Our annual tradition has returned. Before the season begins, we always identify the greatest names across the conference. Some are unique. Some are humorous or ironic, for various reasons. Some just sound great or are fun to say. The best ones are all of the above.
Here's your 2014 Big 12 All-Name Team.
Team MVP: Eric Striker, LB, Oklahoma: He's truly the perfect All-Name team candidate. First off, he's good enough to win the Big 12 Defensive Player of the Year, so there's no doubting his on-field resume. His name is unique, fun to say and hear and it fits perfectly with what he does on the field.
Marcell Ateman, WR, Oklahoma State: Never underestimate the motivation of a receiver with cannibalistic tendencies.
Baylor Black, LB, Baylor: I wanted to believe this was a typo. I truly did. But I contacted Baylor and can confirm that yes, Baylor is the given first name of a linebacker who plays for Baylor. I cannot emphasize enough that he is a 100 percent real person. Oh, what I would give to see Art Briles' face/reaction the first time he was made aware of Baylor Black's existence.
Justus Canfield, WR, TCU: Somebody get this guy back returning punts.
Matt Center, DS, Texas: Good luck finding a more appropriately named player on this list.
Daxx Garman, QB, Oklahoma State: No relation to NBC's Parenthood star Dax Shepard.
Shock Linwood, RB, Baylor: You get a few points deducted if your name isn't on your birth certificate, but Shock's real name, Rashodrick, is almost as good.
Anthony Lazard, LB, Iowa State: Sometimes, your mugshot alone is good enough to land you on the All-Name team.
Kolby Listenbee, WR, TCU: One of America's finest future entomologists.
Marcus Mallet, LB, TCU: In the Eric Striker line of perfectly named players.
Storm McPherson, QB, West Virginia: He was born in Louisiana while a hurricane beat the Gulf Coast, and was given an outstanding first name. My eyes are already rolling at the horrible, horrible ensuing puns if he gets future playing time and earns a few headlines.
Charmeachealle Moore, LB, Kansas State: His father, Charmeachealle Sr., played for Baylor, and junior goes by Mike. I will probably never call him Mike.
Chuka Ndulue, DL, Oklahoma: Watching Bob Stoops pause before deliberately saying his name during introductions at last week's media days lands this Dallas native on the list. For record's sake, it's "CHOO-kuh en-DOO-loo-ay." He's also one of the most interesting guys you'll ever meet.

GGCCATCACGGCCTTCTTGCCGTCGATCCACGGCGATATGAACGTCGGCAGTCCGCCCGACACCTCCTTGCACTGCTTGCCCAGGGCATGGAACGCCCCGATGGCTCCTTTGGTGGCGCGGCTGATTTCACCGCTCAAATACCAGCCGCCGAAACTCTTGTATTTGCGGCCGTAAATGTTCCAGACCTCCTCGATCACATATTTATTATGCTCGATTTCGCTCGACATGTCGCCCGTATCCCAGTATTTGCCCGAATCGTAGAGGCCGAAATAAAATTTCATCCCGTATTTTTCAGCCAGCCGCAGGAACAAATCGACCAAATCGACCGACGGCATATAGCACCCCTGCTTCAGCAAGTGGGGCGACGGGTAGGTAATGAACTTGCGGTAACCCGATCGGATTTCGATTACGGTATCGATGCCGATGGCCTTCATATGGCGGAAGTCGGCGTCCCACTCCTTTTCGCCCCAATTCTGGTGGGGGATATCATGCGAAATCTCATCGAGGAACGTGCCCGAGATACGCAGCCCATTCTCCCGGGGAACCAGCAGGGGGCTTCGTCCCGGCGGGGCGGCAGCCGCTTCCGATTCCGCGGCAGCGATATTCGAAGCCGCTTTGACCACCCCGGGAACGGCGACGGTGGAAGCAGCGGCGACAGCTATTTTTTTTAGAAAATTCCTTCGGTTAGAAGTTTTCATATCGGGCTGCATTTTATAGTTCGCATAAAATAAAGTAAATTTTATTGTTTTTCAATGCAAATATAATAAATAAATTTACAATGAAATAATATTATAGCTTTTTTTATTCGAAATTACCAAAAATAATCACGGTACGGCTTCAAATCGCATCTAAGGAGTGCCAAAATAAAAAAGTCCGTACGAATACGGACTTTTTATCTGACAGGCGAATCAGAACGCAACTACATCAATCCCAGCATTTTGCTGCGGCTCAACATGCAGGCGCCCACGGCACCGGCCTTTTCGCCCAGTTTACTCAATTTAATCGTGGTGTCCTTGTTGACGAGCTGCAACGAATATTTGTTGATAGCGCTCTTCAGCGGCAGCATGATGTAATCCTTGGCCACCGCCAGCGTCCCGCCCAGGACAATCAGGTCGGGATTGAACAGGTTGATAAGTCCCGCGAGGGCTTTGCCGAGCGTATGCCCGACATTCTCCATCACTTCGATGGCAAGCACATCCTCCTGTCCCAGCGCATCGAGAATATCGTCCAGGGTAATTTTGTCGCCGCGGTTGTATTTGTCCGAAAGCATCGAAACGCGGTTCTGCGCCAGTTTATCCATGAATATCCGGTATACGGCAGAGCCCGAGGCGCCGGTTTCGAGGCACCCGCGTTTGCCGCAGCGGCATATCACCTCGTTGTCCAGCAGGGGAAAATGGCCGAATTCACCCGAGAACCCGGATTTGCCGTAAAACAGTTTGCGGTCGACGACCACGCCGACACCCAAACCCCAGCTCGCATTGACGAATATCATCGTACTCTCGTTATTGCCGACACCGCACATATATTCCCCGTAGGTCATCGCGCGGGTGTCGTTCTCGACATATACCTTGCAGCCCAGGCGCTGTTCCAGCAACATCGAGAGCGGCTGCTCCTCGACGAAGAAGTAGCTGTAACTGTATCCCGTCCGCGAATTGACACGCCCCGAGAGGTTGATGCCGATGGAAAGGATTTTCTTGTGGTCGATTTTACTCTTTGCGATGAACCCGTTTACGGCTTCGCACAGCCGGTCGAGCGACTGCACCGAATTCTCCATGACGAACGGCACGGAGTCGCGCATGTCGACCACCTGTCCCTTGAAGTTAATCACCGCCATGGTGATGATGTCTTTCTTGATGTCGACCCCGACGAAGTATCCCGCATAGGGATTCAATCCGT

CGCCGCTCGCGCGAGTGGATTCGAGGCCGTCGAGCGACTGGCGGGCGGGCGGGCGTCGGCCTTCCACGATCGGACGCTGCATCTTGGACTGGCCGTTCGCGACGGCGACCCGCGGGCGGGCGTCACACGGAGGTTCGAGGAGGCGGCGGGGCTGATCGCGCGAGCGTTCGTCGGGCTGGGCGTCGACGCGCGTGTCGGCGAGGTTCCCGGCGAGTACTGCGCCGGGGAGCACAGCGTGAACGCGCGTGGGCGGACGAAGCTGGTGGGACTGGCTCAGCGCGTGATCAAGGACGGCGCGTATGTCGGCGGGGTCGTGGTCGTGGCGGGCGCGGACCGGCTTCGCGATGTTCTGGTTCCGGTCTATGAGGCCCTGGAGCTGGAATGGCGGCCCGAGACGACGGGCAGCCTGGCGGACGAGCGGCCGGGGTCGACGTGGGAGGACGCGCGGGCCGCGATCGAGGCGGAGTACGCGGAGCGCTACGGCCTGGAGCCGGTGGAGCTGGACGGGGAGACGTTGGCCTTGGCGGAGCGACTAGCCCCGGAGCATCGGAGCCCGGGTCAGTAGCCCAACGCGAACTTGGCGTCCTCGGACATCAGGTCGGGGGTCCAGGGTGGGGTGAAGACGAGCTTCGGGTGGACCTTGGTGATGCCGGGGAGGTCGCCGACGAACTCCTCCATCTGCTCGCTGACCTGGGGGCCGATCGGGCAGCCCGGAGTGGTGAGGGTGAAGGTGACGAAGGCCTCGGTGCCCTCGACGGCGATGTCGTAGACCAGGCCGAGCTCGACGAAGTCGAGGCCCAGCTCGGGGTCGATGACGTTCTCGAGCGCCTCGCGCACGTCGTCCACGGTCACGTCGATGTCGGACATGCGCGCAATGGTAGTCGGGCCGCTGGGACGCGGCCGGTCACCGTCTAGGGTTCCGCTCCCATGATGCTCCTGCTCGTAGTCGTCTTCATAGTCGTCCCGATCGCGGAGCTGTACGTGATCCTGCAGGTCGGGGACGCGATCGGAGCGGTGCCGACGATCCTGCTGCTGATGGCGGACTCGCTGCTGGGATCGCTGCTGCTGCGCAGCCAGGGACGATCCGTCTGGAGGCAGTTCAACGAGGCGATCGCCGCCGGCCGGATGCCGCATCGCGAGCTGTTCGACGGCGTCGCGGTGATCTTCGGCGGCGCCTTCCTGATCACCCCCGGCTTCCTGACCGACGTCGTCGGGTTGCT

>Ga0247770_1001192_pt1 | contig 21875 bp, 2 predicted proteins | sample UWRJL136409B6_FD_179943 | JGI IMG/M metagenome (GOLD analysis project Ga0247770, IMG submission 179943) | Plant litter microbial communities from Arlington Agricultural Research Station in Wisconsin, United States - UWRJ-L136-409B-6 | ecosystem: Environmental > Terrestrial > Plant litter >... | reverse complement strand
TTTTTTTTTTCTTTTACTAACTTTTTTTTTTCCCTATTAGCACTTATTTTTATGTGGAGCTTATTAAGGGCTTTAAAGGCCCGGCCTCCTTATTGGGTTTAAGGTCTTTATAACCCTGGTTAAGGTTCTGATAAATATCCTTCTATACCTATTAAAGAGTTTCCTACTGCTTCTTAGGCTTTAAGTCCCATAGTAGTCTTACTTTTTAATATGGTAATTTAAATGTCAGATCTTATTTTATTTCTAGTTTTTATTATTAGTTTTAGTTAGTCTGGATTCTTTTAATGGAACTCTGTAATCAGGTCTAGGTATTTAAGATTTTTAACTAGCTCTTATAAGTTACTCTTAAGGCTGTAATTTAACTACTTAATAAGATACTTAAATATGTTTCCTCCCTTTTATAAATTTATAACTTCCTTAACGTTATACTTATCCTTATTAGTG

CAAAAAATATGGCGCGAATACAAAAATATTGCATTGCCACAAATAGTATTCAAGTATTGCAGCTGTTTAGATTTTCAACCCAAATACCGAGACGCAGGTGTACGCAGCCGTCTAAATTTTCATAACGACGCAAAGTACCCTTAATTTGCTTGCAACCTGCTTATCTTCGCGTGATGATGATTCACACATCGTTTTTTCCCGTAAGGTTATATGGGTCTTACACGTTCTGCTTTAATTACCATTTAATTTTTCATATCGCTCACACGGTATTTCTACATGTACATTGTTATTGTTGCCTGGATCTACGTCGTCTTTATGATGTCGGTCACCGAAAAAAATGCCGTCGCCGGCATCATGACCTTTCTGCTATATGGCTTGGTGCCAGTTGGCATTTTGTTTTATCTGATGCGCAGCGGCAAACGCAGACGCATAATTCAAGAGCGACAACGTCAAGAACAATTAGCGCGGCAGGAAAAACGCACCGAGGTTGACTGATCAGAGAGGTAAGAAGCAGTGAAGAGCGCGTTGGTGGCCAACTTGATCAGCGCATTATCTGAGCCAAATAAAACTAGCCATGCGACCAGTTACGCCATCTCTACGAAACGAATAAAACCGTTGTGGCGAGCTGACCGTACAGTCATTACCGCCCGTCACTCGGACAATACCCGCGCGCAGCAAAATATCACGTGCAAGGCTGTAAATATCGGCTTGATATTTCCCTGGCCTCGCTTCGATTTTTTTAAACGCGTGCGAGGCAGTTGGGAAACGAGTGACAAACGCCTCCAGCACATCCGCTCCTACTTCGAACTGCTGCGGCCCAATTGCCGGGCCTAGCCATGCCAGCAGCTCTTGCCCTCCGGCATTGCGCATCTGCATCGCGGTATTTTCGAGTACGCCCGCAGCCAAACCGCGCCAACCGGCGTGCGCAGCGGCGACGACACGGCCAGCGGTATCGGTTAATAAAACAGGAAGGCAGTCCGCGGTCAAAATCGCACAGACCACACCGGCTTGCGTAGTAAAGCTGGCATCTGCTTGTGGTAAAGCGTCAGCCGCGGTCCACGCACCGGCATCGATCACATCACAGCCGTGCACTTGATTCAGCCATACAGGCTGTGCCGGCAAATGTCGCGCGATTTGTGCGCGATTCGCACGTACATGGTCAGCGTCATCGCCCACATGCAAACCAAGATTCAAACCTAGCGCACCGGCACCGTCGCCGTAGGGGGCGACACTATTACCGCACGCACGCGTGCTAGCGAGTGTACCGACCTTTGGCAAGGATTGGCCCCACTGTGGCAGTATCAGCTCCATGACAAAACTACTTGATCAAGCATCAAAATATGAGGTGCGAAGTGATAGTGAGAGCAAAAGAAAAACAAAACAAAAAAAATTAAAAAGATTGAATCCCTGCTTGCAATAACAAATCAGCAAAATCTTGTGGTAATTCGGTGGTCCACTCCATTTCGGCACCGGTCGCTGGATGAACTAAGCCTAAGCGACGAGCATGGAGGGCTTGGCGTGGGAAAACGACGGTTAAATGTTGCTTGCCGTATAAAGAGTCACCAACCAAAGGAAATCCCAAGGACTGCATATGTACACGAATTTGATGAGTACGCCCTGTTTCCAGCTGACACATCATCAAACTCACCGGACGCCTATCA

Noble Nwachukwu, DL, West Virginia: High-character guy. Sometimes you can just tell.
Michiah Quick, WR, Oklahoma: He's only on this list because he plays a skill position. He would get no points for irony if he was an offensive lineman.
Hiro Sasaki, DE, Iowa State: Iowa State tells me his first name is actually pronounced "hero." Pro tip for Paul Rhoads: Stuck in a tight game in the fourth quarter this season? Put him in.
Rushel Shell, RB, West Virginia: Nothing like the tale of a young man's collegiate journey from Pitt to West Virginia. Don't forget to rewind the VHS.
Fish Smithson, DB, Kansas: His real name is Anthony, but he goes by Fish, a name his grandmother gave him as an infant in Baltimore. "He's such a pain in the butt if you don't call him Fish," coach Charlie Weis told reporters at signing day this year. The story behind the name is a family secret, and Smithson told the Lawrence Journal-World he only found it out a few years ago. I know I love a little intrigue.
Poet Thomas, OL, Texas Tech: His given name is Pathedro, which would absolutely not have cost him his spot on this list.
Nigel Tribune, DB, Iowa State: As a man who came up in this business through newspapers, I offer an emphatic salute, even if this particular newspaper may be British.
Stone Underwood, OL, West Virginia: No relation to former Dateline NBC anchor Stone Phillips.
Dayton Valentine, TE, Kansas State: Can't help but fall in love with this guy.
Armond Weh-Weh, RB, Texas Tech: I don't know which name--first or last--I love more.
Cody Whitehair, OL, Kansas State: A touching tribute to his coach, but I'm assuming he'll go back to his original surname after he graduates. Right?